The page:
The National Multiple Sclerosis Society canceled its nationwide annual walks this year due to the concerns about the COVID-19 pandemic.
That didn’t stop Dennis Arner, diagnosed in 1995 with the disease of the central nervous system, from his activism for MS awareness.
Saturday, Coach Arner and Friends — about 170 of them wearing white T-shirts proclaiming their cause — met at Yesness Park in south Casper for their own walk.
A Casper native, he said his activism began the year he was diagnosed with the disease that attacks the central nervous system — brain, spinal cord, optic nerves — and interferes with the signals it sends elsewhere in the body such as the fingers.
Molly Palmer, a health care provider with the Cheyenne office of the National Multiple Sclerosis Society, said those diagnosed with MS apparently are not more susceptible to COVID-19 than others in the general population. The Society says about 1 million people over 18 in the U.S. live with the disease, according to the website.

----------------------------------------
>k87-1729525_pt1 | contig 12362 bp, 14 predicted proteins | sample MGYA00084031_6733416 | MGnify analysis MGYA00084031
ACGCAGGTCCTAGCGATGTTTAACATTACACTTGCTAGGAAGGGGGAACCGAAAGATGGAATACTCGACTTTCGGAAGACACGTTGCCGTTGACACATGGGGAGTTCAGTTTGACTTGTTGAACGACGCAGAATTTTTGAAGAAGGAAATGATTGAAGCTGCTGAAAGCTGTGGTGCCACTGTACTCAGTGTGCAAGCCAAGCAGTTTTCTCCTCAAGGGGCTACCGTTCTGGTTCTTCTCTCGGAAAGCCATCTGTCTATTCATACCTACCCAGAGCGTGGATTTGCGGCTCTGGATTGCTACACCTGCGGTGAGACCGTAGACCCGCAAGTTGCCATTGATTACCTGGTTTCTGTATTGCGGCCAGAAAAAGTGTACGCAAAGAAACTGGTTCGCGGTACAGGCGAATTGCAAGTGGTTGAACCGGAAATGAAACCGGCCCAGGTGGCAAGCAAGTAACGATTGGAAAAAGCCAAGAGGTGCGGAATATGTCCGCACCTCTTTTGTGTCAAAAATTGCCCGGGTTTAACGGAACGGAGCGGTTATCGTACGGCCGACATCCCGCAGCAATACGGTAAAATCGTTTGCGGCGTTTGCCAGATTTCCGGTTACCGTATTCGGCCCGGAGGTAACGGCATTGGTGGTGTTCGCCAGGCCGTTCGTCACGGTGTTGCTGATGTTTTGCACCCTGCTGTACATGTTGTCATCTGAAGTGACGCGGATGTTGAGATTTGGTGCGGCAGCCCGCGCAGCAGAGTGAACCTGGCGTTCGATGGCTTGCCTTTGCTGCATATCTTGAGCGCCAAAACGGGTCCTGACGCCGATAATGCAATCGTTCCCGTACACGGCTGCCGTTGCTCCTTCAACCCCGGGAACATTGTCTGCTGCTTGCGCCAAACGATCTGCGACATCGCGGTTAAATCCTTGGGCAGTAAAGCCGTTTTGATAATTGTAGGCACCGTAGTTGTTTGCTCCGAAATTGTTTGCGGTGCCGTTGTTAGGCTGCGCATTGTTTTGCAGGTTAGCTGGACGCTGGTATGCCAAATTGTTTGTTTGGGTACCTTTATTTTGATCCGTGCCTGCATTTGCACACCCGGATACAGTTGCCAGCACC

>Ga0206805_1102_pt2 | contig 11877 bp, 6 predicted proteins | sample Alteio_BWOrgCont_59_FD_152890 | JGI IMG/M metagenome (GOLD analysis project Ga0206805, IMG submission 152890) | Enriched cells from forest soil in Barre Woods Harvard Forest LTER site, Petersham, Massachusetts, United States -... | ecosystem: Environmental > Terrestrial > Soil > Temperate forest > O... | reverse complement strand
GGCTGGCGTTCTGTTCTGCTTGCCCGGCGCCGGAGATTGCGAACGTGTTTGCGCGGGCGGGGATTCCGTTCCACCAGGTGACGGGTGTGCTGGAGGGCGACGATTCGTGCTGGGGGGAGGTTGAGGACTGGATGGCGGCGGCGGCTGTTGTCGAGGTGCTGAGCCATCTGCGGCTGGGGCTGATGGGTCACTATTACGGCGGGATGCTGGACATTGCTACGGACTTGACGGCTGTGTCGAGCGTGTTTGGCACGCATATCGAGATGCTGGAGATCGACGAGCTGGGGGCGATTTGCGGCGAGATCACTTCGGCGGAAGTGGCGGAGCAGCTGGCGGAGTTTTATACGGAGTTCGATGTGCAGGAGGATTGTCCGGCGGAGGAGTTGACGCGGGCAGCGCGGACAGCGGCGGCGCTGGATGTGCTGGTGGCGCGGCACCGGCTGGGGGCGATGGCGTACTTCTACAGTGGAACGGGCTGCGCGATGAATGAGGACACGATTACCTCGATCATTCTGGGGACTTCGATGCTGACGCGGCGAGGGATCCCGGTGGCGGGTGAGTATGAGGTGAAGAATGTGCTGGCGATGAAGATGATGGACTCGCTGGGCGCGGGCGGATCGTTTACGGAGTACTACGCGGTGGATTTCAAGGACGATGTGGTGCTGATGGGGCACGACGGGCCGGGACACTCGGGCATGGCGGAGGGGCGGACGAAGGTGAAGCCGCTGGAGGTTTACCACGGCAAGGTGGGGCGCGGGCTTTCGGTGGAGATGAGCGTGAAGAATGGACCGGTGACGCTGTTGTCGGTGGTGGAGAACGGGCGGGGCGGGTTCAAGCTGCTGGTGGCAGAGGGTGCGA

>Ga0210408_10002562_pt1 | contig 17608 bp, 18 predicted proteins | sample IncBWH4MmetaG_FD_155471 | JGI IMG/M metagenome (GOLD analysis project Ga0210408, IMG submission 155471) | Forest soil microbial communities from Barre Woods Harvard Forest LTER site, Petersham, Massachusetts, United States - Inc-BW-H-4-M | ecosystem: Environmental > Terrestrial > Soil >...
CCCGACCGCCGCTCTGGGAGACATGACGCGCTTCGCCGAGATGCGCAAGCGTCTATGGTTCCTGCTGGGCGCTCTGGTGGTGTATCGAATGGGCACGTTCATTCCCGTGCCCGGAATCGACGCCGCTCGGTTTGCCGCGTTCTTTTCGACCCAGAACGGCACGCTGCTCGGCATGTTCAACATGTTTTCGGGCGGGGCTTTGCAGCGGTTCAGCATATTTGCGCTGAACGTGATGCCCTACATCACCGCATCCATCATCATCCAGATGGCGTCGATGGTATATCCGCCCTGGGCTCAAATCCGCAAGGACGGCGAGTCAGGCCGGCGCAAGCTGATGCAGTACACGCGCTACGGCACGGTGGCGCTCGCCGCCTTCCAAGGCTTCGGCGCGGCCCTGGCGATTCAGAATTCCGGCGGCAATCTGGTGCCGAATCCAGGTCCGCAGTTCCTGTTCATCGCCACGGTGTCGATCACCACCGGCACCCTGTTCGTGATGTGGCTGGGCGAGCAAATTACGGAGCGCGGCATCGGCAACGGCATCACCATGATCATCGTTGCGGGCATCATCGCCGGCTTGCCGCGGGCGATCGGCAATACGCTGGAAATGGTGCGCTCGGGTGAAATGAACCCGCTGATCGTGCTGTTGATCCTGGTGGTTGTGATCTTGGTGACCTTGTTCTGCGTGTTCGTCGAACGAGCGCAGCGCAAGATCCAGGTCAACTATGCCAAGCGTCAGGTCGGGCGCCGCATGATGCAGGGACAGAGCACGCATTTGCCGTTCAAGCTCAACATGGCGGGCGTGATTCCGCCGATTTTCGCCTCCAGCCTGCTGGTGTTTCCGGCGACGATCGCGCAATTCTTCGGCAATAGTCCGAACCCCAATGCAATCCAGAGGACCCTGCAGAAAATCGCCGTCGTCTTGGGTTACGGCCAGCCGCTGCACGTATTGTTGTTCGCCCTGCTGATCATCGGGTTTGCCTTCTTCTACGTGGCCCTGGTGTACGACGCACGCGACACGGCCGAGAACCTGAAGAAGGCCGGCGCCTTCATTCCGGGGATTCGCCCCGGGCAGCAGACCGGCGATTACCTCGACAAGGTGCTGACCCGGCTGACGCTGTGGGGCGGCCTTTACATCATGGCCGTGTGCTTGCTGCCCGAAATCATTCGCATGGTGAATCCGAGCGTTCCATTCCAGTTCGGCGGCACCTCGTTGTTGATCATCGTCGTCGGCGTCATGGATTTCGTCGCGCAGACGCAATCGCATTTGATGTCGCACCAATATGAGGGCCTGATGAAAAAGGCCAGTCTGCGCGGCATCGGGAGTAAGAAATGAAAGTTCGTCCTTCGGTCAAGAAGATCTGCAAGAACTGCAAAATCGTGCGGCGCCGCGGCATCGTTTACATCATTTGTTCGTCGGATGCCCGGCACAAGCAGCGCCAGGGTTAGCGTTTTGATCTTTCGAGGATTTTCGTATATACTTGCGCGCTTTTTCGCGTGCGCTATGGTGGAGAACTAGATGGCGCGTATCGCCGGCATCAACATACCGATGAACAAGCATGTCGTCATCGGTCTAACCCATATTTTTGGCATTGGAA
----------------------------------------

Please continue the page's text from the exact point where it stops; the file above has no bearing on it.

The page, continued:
But a problem arises because some of the medications patients take to treat MS — it has no cure so far — can compromise the immune system and that can enable the coronavirus’ ability to attack a body, Palmer said.
The research to find treatments is among the money raised by Arner and those around the country on the annual MS walk.
He said the first year’s walk raised $5,000, and he’s helped organized the events and fundraising since. Arner estimated this year’s event raised $12,000 for equipment and research for the chronic disease. Local businesses contributed supplies, food and refreshments after the walk ended.
Arner maintains a rigorous personal fight to cope. He gets up at 3 a.m., reads the Bible for an hour or two, prays for those who send him prayer requests, mounts his black Electric Bike Co., bicycle and rides throughout Casper and beyond.
Arner almost daily posts pictures of his bike in front of businesses, schools, churches, local landmarks and wherever else he roams.
About 10 years ago, he was diagnosed with dementia and that has slowed him down physically, he said.
But it hasn’t slowed his spirit or his humor to poke fun at his condition.
After a prayer and the Pledge of Allegiance near the dock at Yesness Pond, Arner stood with his wife, Karla, he said he planned to give a speech he wrote about dementia, but left it at home.
Before the walk, he added that in Yesness Park on Saturday there was no COVID-19, no rioting, just friends.
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